Mound City National Cemetery
Mound City, Illinois

The cold rungs of the metal ladder cramped the palm of my right hand as I climbed to the top of the memorial. It was also wet and slippery from the morning fog. I was told not to look down as I moved closer to the top. I recalled one worker’s attempt to reassure me with a comment about his 80 year old grandfather. “He climbs much taller memorials,” he told me.

It wasn’t a long climb; only 55 feet with the last 40 or so up a single ladder with a protective cage around it. I guess that cage would give you a second chance if you slipped. As you fell, you’d be able to catch yourself. You’d get a nasty bruise or maybe even a broken or dislocated arm as you hooked yourself on that cage.

Gravity gives second chances for a price.

I stepped onto the shaky platform and made eye contact with her. She stands nine feet and faces west. Huge hands hold the implements of war – a sword in the right and a shield on the left. Her bare left foot rests on a large book. She’s dressed in a flowing garb stained from the tons of grit kicked up from ten thousand storms. On this day, she would get a delicate make-over. Nothing too dramatic, the mason conservator told me. Just a rinse to remove black grit that could damage the Italian marble. The greenish tint would stay. She’d still look her age, although no one is certain what it might be.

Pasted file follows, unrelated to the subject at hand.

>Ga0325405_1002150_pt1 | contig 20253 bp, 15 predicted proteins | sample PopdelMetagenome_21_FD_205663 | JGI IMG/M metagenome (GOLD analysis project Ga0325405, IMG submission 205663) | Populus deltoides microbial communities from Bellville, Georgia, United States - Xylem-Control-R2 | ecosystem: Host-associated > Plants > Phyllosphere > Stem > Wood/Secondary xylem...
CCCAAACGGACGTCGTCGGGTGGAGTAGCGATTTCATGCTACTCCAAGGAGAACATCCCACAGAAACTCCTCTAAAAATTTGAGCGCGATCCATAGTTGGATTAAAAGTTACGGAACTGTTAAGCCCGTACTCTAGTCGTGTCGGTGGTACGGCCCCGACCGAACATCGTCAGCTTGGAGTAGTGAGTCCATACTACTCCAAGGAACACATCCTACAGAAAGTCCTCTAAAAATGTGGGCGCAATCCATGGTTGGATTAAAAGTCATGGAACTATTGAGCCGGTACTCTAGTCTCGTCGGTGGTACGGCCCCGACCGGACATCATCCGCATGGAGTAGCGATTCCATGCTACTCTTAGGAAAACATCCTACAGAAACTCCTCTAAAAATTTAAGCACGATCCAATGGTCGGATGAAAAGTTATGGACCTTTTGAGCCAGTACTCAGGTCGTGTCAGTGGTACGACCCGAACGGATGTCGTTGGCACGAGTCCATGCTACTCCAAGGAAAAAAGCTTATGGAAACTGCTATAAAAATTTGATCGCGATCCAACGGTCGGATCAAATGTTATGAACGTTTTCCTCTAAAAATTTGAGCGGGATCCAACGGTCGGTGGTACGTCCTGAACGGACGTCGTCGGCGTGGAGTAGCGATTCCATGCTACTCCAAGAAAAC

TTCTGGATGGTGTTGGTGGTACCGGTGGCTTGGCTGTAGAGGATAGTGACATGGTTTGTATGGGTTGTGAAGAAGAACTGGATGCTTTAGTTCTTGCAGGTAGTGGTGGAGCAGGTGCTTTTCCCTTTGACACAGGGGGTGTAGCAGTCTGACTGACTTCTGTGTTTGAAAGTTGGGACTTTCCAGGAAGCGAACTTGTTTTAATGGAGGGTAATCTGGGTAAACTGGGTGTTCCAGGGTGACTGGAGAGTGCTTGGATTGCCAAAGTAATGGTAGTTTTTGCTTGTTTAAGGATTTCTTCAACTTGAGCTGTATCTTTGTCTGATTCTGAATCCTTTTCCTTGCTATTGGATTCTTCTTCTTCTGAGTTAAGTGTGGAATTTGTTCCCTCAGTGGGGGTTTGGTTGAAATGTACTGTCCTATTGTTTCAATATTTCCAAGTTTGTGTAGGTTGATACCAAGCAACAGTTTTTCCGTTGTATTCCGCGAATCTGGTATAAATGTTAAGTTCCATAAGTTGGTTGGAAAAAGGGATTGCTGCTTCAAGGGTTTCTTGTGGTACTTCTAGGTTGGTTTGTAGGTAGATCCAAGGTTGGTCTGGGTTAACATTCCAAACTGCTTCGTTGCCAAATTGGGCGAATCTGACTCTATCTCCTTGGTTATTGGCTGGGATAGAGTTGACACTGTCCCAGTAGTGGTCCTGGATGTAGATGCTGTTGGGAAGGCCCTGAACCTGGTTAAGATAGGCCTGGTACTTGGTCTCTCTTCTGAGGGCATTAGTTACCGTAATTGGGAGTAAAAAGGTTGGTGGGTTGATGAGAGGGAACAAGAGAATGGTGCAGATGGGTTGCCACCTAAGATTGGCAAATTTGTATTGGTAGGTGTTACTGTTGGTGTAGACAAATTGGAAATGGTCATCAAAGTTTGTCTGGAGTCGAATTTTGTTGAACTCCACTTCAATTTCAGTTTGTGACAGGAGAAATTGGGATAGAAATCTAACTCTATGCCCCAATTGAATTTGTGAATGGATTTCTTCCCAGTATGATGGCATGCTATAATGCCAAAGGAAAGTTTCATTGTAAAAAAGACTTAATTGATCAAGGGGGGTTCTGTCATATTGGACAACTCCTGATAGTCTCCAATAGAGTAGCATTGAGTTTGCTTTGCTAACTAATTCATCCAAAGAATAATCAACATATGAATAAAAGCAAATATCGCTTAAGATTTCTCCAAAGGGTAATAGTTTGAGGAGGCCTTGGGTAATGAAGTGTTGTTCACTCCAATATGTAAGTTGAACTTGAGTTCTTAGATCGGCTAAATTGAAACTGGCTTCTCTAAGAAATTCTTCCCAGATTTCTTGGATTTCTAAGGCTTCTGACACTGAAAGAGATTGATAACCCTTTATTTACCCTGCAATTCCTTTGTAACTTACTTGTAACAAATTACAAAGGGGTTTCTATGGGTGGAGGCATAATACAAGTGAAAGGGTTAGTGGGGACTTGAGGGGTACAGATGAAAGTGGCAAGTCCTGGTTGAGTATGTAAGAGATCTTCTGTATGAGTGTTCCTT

Illinois built the Civil War monument in 1875 at a cost of $25,000.00.  Large marble tablets list the known burials according to state or boat. One panel lists “miscellaneous” and includes the name of “Mrs. H. Lutz, Matron”.  I’d love to know her story. Beautifully carved likenesses of a soldier and sailor adorn the memorial at the lower level where the column rises.

I know from my research at the National Archives the monument was last restored in 1900. I’ve heard a story that the original liberty was damaged at some point and the one I met is a replacement. The story says the original lady Liberty was dropped and that she had to be replaced – that was in the 1960s.

This statue is the focal point of so much of my photography, assuming I have the right lens. I captured a sunset image of her with a very large lens I rented from B and L Photo in Carbondale, Illinois.  That image appears on the cover of the brochure I developed for the Mound City National Cemetery Preservation Commission. Otherwise, few people seem to be aware of the statue at the top of the memorial.

At that level, it is easy to imagine you’re elevated in a heavenly perch above the clouds.  Earth appears dreamlike, an unreal world where the dead exist in a state of perpetual honor – watched over and protected by Liberty – and the object of all those sacrificed lives at rest below.



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